Using Technology to Improve Your Trumpet Playing- Using an oscilloscope

Visualizing Your Sound

Many times I am asked , “Who do you think has the best trumpet sound?” Some would say Clifford Brown, some would offer the name Maurice André, Bud Herseth or “Bix” Beiderbecke. Everyone has an opinion but the real question should be, “Why do they have the sound we strive for”? Some say the secret to a good tone quality lies in the equipment used and some believe that the resonating chamber in each person is the reason. Whatever the reason and whoever you are speaking of, one thing is a known fact, through technology, we can easily SEE the difference in good and bad trumpet tone and with simple equipment, time and the desire, we can improve our tone quality. Continue reading to find how you can accomplish this improvement overnight.

Required equipment-

• Computer
• Microphone (internal or external)
Audacity program

Getting your recording program to work.

• Read the instructions
• Read them again
• Call the service number for help

How to use your recorded signal.

I will assume that you have installed your free Audacity program and have been able to see your recording on your screen. Viewing an audio signal is amazing for all those jagged peaks and valleys will be helpful for you to actually SEE your tone on the screen.

Exercise #1- Producing and recording your best sound.

• Play your best sustained note into the microphone as you record your playing.
• Again, on a second track, play with the worst sound you are capable in the same manner.
• Cut out a representation of both tracks (about two seconds of signal) and save them/ or cut out the beginning and end sections you are not going to use.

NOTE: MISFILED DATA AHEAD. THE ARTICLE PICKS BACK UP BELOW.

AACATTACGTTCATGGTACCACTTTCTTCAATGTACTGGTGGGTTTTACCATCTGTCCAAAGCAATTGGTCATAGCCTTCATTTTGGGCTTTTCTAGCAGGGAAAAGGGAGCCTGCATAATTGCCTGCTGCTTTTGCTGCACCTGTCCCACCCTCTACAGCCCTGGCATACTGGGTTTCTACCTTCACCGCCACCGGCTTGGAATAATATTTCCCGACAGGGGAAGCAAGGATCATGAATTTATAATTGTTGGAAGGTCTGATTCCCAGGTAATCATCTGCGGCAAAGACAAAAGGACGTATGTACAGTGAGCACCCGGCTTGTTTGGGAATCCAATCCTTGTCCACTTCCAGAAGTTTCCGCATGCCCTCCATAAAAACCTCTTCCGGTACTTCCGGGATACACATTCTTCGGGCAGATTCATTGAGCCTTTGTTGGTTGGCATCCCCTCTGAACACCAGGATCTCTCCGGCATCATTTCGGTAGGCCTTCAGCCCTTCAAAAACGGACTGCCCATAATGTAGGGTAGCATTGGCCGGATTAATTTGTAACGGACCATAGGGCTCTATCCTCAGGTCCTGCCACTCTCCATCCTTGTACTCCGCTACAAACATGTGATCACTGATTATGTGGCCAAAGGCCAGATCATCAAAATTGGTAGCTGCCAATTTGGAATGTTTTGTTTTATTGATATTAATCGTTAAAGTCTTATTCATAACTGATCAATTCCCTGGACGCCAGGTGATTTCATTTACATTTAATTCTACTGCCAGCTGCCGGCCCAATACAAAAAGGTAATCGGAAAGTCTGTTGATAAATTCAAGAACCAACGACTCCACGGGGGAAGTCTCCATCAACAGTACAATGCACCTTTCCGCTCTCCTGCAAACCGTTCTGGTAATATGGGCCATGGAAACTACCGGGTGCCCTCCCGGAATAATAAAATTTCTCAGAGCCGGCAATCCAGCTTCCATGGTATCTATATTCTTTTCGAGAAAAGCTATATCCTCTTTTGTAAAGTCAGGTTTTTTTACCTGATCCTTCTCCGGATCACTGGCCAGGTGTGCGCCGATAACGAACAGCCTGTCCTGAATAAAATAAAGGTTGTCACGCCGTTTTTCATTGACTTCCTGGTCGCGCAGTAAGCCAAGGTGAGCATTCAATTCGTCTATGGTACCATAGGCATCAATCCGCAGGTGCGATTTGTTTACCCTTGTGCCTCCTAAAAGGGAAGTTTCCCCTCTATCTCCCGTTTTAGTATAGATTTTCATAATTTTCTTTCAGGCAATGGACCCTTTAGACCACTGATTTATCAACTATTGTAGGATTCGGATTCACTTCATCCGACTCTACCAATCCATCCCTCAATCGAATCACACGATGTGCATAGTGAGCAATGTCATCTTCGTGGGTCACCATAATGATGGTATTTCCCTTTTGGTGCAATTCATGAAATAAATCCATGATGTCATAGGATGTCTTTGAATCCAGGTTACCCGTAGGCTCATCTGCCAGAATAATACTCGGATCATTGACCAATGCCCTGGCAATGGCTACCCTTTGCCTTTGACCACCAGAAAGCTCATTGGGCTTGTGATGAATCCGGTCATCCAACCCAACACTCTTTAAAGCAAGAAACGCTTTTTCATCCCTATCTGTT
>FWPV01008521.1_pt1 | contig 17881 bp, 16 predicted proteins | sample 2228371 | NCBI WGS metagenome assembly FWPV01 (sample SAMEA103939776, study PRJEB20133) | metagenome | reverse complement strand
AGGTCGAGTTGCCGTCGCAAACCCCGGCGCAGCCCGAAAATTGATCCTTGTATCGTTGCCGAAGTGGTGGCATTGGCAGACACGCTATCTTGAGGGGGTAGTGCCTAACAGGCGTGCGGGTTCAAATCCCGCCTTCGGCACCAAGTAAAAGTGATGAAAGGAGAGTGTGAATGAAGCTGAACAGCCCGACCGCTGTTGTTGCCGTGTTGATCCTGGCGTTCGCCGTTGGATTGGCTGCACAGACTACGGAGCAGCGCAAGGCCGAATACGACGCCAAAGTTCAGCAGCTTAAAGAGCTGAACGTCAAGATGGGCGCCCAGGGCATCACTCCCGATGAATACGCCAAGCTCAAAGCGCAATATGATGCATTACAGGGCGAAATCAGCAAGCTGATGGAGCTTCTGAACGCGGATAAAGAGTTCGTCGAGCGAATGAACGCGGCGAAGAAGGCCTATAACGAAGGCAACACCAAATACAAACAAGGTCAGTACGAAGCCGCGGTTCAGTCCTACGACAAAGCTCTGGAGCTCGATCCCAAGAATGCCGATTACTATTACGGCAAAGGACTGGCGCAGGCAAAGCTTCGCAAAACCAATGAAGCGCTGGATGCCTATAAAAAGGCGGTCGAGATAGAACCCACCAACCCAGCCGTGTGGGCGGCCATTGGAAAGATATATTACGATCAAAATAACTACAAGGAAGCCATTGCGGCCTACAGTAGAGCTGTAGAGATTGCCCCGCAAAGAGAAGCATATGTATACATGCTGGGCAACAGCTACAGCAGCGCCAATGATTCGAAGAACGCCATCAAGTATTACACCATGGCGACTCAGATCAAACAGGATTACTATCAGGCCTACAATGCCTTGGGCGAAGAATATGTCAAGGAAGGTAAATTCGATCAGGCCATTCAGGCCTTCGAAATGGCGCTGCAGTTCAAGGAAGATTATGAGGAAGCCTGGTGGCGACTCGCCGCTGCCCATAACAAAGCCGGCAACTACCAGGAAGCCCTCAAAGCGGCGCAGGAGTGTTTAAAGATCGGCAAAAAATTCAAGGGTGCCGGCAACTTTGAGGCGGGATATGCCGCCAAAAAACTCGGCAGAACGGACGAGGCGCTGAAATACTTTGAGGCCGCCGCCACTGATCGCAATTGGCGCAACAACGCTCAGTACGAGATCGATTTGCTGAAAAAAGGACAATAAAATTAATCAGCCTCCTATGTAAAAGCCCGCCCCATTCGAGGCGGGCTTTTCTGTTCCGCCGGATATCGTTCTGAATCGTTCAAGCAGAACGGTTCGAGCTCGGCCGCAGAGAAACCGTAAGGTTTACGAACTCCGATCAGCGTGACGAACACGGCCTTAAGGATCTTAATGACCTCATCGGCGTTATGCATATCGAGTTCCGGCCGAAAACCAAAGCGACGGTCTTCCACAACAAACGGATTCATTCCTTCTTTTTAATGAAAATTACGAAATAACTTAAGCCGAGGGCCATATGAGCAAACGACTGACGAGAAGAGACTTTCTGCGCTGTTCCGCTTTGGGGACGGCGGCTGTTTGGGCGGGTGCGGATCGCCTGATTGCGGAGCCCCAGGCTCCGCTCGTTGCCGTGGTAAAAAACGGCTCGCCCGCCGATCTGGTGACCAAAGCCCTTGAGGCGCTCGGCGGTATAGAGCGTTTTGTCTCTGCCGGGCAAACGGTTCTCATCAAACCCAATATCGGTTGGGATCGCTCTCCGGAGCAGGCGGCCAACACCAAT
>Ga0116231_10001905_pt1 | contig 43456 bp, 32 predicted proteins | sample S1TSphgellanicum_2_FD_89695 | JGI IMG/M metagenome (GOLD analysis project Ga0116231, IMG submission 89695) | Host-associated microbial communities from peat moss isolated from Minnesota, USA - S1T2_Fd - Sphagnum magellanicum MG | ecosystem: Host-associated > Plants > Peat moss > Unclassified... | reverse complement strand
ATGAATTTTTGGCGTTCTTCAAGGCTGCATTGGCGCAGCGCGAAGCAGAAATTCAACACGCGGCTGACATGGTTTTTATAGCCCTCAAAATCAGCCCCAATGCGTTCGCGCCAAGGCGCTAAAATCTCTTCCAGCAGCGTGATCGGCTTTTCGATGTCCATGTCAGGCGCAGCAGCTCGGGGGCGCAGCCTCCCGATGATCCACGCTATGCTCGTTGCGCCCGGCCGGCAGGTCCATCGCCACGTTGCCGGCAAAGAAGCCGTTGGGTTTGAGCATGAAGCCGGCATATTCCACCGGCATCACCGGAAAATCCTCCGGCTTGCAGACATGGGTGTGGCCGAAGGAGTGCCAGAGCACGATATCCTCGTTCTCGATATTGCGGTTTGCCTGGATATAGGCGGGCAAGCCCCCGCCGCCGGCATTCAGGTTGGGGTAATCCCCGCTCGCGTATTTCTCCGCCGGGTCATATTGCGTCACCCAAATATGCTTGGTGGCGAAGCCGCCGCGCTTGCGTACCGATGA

• Take the magnifying tool and enlarge the signals as much as you need. You can use the photo at the top of the page as a guide.
• Notice the difference between the two images. The best tone will be represented as extended high peaks and the poor tone will have more of a mushy look to it.

Now you know what a good tone looks like and what a poor tone looks like. So…what do you do next?
You have illustrated the difference, visually what the two look like and now we need to move one step further to reach your goal of the most beautiful sound made by man/woman.

In order to make your next move, you will have to acquire an oscilloscope. You may ask, “What is an oscilloscope?” At the beginning of this series, I used a picture of an oscilloscope as the opening photo. Check back if you are not familiar with the term and as you look, I’ll wait here for you……

….Welcome back.

The reason you will need an oscilloscope is that even though you have seen the difference in tone quality on the computer screen, using an oscilloscope will make it possible for you, through the process of bio-feedback, to practice widening and improving your tone. The image that you captured in your Audacity program gave you information at that moment in your recording. What we want to do now, through the use of an oscilloscope, is give you a visual indication of your tone in real time.

Exercise #2- Playing into an oscilloscope.

• Read the instructions
• Read them again
• Call the service number for help

Exercise #3- Using Biofeedback to improve your tone quality.

• Play your best note into the machine.
• Notice how the signal widens as you increase your volume.
• Generally the more overtones you are able to produce, the higher the peaks become.
• Do not confuse increased decibels with improved tone.
• Keep your volume the same as you change your embouchure.